Physical activity has enormous benefits for health. Hiking combines physical activity and nature. Hiking may help:
- Cognition. It can boost cognitive functions, including thinking, judgment skills, and learning.
- Mood. Improves mood states such as anxiety, tension, sad and depressed state, anger, and hostility.
Aerobic exercises such as cycling, dancing, brisk walking, and hiking have many benefits ranging from improvements in heart health to better sleep quality and duration. In addition to these, you have the added benefit of all that fresh clean air, which is great for your respiratory system.
Aerobic exercises such as hiking have been shown to improve blood pressure and cholesterol levels. Abnormal cholesterol levels and high blood pressure (hypertension) may cause heart attack, stroke, and other health problems.
Hiking can improve your circulation and prevent hypertension. A study showed the effects of 9 months of weekly hiking on older people. Elderlies with untreated hypertension showed improved systolic blood pressure.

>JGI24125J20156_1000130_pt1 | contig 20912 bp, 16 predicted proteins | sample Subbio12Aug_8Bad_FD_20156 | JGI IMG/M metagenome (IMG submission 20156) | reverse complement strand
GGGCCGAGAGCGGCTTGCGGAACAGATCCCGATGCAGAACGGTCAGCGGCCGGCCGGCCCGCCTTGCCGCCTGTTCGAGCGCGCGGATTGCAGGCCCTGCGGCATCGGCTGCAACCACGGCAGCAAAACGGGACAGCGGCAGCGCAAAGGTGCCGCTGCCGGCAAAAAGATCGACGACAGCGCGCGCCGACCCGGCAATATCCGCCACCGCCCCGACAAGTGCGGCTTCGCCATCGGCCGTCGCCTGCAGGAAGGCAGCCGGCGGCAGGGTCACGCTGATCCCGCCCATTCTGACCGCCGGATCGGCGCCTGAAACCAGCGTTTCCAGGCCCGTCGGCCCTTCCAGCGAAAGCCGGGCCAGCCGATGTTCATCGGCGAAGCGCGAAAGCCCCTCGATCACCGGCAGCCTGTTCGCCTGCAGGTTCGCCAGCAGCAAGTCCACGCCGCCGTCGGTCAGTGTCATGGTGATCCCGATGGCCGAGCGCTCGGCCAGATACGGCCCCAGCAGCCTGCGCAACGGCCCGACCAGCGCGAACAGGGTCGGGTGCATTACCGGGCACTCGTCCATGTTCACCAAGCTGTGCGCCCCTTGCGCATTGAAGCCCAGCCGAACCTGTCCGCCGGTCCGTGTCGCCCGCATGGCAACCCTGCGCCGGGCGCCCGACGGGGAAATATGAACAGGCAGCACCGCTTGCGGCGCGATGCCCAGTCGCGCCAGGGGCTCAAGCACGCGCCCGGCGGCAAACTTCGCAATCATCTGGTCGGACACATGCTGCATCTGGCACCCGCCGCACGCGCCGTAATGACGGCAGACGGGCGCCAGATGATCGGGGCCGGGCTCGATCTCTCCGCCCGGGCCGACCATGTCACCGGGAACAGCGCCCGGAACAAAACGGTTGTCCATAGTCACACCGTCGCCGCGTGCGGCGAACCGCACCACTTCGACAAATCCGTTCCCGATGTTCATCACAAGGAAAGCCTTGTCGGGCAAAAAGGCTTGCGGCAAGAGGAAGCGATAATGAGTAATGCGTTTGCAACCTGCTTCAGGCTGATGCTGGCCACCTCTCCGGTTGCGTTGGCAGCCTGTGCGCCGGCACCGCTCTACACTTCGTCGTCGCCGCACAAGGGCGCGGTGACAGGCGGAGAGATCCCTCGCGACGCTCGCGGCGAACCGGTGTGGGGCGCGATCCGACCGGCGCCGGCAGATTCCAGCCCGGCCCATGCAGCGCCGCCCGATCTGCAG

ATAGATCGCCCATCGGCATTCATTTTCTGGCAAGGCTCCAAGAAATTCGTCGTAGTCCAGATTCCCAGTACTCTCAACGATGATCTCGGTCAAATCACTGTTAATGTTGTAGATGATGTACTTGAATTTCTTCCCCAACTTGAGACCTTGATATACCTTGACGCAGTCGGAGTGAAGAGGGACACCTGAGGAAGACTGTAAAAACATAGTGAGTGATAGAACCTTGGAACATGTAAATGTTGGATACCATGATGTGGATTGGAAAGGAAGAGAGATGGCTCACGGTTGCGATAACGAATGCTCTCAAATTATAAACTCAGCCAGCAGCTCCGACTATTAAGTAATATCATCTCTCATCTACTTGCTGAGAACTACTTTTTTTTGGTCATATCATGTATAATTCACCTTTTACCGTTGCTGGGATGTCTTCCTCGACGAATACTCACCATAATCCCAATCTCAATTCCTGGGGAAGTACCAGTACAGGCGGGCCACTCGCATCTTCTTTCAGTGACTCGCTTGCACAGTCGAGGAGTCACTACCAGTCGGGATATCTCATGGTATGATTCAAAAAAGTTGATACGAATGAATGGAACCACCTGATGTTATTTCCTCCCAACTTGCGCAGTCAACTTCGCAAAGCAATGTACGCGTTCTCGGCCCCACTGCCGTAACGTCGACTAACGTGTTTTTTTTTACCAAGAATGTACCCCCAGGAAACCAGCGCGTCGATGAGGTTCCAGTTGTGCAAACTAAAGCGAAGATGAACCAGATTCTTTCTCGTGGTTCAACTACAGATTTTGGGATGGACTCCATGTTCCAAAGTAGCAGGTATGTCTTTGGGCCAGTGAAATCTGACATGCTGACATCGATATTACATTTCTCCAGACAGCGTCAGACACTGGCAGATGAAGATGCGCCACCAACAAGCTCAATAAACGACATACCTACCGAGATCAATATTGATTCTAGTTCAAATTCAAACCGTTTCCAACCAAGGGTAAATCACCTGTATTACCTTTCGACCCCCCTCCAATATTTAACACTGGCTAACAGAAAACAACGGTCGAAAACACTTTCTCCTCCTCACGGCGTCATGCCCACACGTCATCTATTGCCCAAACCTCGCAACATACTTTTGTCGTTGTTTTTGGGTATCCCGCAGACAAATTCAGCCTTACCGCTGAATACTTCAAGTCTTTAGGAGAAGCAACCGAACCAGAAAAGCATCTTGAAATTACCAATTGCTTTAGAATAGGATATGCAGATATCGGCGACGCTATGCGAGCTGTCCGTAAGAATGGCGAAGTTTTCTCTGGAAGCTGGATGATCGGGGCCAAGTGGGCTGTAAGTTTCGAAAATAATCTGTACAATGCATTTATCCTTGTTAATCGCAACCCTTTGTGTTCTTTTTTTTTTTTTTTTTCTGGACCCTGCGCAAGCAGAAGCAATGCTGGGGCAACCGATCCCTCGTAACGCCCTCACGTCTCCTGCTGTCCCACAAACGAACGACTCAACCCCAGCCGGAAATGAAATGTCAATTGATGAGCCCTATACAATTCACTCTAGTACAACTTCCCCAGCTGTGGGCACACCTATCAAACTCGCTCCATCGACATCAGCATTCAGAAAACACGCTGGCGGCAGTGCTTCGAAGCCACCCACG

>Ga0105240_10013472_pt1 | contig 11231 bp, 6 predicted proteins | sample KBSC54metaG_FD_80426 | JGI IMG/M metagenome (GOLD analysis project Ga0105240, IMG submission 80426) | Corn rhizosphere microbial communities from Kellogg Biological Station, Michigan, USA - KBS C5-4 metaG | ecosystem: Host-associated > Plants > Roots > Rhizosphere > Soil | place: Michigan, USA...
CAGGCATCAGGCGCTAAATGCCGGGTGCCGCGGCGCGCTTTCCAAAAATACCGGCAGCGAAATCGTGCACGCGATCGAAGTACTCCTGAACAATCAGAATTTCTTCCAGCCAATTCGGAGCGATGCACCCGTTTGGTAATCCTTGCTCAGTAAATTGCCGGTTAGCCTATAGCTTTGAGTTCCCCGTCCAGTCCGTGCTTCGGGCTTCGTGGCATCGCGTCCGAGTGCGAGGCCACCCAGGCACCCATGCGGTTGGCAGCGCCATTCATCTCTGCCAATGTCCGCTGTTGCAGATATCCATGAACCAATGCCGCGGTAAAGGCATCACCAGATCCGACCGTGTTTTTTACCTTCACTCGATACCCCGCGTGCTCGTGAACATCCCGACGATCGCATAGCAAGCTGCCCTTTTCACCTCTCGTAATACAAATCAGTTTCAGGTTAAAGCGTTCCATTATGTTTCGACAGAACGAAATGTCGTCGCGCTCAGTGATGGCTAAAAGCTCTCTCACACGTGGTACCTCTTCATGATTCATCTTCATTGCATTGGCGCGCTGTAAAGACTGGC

Muscle and bone health
Having strong muscles and bones is vitally important for health, especially in older ages. Bone density decreases with age and increases the risk of fractures. Physical activity is essential to improve muscle and skeletal health.
Hiking engages both upper and lower body muscles. Being active regularly may increase your muscle mass and endurance.
Sleep quality and duration
Most people have trouble sleeping from time to time. A stressful environment can disturb your sleeping quality and duration. The mental health benefits of hiking can help with emotional stress and make falling asleep easier.
A study showed that two hours of forest walking on weekends for a month improved sleep time, self-perceived depth of sleep, and sleep quality.